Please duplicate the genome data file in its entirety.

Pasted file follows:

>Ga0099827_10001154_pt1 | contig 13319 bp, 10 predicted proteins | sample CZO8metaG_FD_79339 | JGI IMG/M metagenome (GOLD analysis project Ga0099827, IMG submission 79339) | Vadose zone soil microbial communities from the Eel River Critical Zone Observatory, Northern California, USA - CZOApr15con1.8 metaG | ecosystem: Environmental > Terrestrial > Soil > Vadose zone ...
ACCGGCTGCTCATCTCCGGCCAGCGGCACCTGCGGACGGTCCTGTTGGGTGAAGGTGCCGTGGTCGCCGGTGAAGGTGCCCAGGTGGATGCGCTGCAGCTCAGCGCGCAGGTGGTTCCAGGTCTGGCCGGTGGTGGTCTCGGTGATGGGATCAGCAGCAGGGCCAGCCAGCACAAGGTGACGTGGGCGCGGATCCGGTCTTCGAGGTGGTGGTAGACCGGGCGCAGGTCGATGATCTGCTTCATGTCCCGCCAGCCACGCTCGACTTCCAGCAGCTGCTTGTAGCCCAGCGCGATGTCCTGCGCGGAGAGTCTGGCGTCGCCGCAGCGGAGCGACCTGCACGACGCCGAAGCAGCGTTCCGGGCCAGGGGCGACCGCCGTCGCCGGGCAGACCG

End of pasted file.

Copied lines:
>Ga0099827_10001154_pt1 | contig 13319 bp, 10 predicted proteins | sample CZO8metaG_FD_79339 | JGI IMG/M metagenome (GOLD analysis project Ga0099827, IMG submission 79339) | Vadose zone soil microbial communities from the Eel River Critical Zone Observatory, Northern California, USA - CZOApr15con1.8 metaG | ecosystem: Environmental > Terrestrial > Soil > Vadose zone ...
ACCGGCTGCTCATCTCCGGCCAGCGGCACCTGCGGACGGTCCTGTTGGGTGAAGGTGCCGTGGTCGCCGGTGAAGGTGCCCAGGTGGATGCGCTGCAGCTCAGCGCGCAGGTGGTTCCAGGTCTGGCCGGTGGTGGTCTCGGTGATGGGATCAGCAGCAGGGCCAGCCAGCACAAGGTGACGTGGGCGCGGATCCGGTCTTCGAGGTGGTGGTAGACCGGGCGCAGGTCGATGATCTGCTTCATGTCCCGCCAGCCACGCTCGACTTCCAGCAGCTGCTTGTAGCCCAGCGCGATGTCCTGCGCGGAGAGTCTGGCGTCGCCGCAGCGGAGCGACCTGCACGACGCCGAAGCAGCGTTCCGGGCCAGGGGCGACCGCCGTCGCCGGGCAGACCG